impedance.
430 Glossary
Open-Circuit Voltage. The terminal voltage of a source under conditions
of no current demand. The open-circuit voltage has a value
equal to the emf of the source.
Open-Wire Circuit. A circuit constructed from conductors that are
separately supported on insulators.
Oscilloscope. An instrument for displaying the waveforms of ac
voltages.
Outdoor Transformer. A transformer with weatherproof construction.
Outlet. A point in a wiring system from which current is taken for
supply of fixtures, lamps, heaters, and so on.
Outlet, Lighting. An outlet used for direct connection of a lamp
holder, lighting fixture, or a cord that supplies a lamp holder.
Outlet, Receptacle. An outlet used with one or more receptacles that
are not of the screw-shell type.
Overload Protection. Interruption or reduction of current under
conditions of excessive demand, provided by a protective
device.
Ozone. A compound consisting of three atoms of oxygen, produced
by the action of electric sparks or specialized electrical devices.
Peak Current. The maximum value (crest value) of an alternating
current.
Peak Voltage. The maximum value (crest value) of an alternating
voltage.
Peak-to-Peak Value. The value of an ac waveform from its positive
peak to its negative peak. In the case of a sine wave, the peak-topeak
value is double the peak value.
Pendant. A fitting suspended from overhead by a flexible cord that
may also provide electrical connection to the fitting.
Pendant, Rise-and-Fall. A pendant that can be adjusted in height by
means of a cord adjuster.
Period. The time required for an ac waveform to complete one cycle.
Permanent Magnet. A magnetized substance that has substantial
retentivity.
Permeability. The ratio of magnetic flux density to magnetizing
force.
Phase. The time of occurrence of the peak value of an ac waveform
with respect to the time of occurrence of the peak value of a
Glossary 431
reference waveform. Phase is usually stated as the fractional part
of a period.
Phase Angle. An angular expression of phase difference; it is commonly
expressed in degrees and is equal to the phase multiplied
by 360◦.
Plug. A device inserted into a receptacle for connection of a cord to
the conductor terminations in the receptacle.
Polarity. An electrical characteristic of emf that determines the direction
in which current tends to flow.
Polarization (Battery). Polarization is caused by development of gas
at the battery electrodes during current demand and has the effect
of increasing the internal resistance of the battery.
Pole. The pole of a magnet is an area at which its flux lines tend to
converge or diverge.
Positive. A value greater than zero; an electric polarity sign denoting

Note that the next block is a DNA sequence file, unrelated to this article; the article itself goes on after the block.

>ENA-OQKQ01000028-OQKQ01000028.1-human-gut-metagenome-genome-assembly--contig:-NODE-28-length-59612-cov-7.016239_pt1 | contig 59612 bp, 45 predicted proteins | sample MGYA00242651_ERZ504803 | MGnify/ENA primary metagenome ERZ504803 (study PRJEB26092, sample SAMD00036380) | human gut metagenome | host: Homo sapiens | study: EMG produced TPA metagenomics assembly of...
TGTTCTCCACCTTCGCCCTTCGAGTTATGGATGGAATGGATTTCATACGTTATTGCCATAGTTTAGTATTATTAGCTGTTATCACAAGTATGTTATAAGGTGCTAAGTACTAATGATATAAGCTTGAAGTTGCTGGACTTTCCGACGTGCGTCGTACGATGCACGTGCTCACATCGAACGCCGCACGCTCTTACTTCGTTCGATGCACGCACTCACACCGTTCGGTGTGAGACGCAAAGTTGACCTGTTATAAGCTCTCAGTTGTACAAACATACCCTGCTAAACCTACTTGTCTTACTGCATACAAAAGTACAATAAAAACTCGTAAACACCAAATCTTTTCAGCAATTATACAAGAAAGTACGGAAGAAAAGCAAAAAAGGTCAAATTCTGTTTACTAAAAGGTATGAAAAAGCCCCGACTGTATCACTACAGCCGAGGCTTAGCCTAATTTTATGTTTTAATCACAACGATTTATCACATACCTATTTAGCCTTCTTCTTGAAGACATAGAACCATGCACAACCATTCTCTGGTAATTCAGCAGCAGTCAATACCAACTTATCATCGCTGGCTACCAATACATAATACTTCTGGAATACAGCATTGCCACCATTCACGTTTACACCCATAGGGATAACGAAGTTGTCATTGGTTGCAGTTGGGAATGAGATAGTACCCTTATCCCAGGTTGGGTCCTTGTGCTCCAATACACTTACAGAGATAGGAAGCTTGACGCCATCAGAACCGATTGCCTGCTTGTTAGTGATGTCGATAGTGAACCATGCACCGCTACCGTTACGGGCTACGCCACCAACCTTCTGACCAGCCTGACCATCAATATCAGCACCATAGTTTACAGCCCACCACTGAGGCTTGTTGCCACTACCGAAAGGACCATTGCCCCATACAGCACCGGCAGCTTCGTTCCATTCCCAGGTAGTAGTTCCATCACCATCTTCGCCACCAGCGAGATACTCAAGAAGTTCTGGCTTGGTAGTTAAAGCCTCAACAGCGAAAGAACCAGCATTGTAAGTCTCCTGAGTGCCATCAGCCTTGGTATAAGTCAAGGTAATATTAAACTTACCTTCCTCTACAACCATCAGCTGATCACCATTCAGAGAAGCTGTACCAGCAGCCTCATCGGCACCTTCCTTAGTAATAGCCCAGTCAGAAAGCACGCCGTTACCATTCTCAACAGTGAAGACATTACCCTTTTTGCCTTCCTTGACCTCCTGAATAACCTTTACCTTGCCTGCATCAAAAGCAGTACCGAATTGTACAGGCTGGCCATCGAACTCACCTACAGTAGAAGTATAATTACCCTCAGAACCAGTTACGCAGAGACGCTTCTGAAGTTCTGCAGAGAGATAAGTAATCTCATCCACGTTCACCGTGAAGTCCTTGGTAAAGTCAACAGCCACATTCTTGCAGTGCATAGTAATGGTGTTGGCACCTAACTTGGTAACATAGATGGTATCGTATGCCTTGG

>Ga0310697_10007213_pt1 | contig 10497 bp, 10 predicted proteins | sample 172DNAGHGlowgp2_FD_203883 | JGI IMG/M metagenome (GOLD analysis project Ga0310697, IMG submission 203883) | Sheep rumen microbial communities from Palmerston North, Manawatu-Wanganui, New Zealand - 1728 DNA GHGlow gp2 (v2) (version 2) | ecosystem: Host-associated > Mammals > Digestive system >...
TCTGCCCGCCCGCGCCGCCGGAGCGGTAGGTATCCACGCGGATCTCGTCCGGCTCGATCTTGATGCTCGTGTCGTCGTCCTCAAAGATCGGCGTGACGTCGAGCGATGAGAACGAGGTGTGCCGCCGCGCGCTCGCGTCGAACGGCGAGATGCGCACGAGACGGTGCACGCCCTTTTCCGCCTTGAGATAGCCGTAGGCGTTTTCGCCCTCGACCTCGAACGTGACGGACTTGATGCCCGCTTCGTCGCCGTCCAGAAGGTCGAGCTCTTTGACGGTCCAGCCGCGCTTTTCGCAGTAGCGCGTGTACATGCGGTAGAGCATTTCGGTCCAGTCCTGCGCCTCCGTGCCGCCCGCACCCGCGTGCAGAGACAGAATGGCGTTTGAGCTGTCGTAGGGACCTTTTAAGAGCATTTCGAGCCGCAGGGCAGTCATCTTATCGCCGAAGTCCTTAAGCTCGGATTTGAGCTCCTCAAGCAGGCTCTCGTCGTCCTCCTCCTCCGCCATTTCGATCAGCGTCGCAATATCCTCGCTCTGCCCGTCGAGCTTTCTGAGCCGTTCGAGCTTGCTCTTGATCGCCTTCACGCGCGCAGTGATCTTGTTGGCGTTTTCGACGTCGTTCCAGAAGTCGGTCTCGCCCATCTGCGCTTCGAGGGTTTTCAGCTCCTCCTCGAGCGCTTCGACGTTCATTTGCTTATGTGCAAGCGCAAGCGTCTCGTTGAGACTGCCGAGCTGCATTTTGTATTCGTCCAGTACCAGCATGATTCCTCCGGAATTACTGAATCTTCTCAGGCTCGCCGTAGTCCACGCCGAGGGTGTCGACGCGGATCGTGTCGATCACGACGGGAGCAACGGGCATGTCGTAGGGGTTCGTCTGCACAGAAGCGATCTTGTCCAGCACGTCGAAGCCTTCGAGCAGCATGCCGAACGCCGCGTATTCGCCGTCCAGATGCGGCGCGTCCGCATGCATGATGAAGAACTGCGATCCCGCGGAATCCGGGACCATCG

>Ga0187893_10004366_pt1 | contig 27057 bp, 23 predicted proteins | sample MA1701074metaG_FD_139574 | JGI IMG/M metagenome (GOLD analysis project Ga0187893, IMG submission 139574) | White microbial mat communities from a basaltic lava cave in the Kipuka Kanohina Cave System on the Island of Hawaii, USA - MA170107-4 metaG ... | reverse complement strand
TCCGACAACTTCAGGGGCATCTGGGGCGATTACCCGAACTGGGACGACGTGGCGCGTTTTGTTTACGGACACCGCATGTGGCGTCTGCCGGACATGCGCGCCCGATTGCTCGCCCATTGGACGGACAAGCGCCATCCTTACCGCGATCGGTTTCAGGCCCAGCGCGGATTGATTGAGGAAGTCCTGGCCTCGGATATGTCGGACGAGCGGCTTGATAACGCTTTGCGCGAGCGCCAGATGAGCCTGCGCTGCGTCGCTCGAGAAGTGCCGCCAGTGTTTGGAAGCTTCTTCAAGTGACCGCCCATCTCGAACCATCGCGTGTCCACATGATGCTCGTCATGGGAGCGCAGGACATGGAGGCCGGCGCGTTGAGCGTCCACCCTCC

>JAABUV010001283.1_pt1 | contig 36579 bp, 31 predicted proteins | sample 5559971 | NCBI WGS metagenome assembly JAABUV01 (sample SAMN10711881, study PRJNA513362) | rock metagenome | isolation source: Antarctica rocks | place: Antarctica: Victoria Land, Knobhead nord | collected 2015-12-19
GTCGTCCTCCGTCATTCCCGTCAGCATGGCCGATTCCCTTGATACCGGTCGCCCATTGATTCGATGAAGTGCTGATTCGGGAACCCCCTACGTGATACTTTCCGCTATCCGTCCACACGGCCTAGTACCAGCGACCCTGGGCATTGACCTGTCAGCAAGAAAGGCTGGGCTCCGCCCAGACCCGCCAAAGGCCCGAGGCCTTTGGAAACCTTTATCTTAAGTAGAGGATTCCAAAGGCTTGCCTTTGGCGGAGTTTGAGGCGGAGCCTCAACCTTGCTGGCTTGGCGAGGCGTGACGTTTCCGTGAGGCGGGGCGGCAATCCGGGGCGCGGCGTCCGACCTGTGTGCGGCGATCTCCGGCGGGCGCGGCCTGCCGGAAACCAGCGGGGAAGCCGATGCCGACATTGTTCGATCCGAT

a deficiency of electrons at one point with respect to another point;
a current sign indicating charge flow toward a junction.
Potential Difference. A potential difference of one volt is produced
when one unit of work is done in separating unit charges through
a unit distance.
Potentiometer. A resistor with a continuously variable contact arm;
electrical connections are made to both ends of the resistor and
to the arm.
Power. The rate of doing work, or the rate of converting energy.
When one volt is applied to a load and the current demand is one
ampere, the rate of energy conversion (power) is one watt.
Power, Real. Real power is developed by circuit resistance, or effective
resistance.
Primary Battery. A battery that cannot be recharged after its chemical
energy has been depleted.
Primary Winding. The input winding of a transformer.
Proton. The subatomic unit of positive charge; a proton has a charge
that is equal and opposite to that of an electron.
Pull Box. Ametal box with a blank cover for insertion into a conduit
run, raceway, or metallic tubing, which facilitates the drawing of
conductors.
Pulsating Current. A direct current that does not have a steady
value.
432 Glossary
Puncture. A disruptive electrical discharge through insulation.
Quick-Break. A switch or circuit breaker that has a high contactopening
speed.
Quick-Make. A switch or circuit breaker that has a high contactclosing
speed.
Raceway. A channel for holding wires or cables; constructed from
metal, wood, or plastics, rigid metal conduit, electrical metal
tubing, cast-in-place, underfloor, surface metal, surface wooden
types, wireways, busways, and auxiliary gutters.
Rack, Cable. A device secured to the wall to provide support for a
cable raceway.
Rating. The rating of a device, apparatus, or machine states the limit
or limits of its operating characteristics. Ratings are commonly
stated in volt, amperes, watts, ohms, degrees, horsepower, and so
on.
Reactance. Reactance is an opposition to ac current based on the
reaction of energy storage, either as a magnetic field or as an electric
field. No real power is dissipated by a reactance. Reactance
is measured in ohms.
Reactor. An inductor or a capacitor. Reactors serve as currentlimiting
devices such as in motor starters, for phase-shifting applications
as in capacitor start motors, and for power-factor correction
in factories or shops.
Receptacle. Also termed convenience outlet; a contacting device installed
at an outlet for connection externally by means of a plug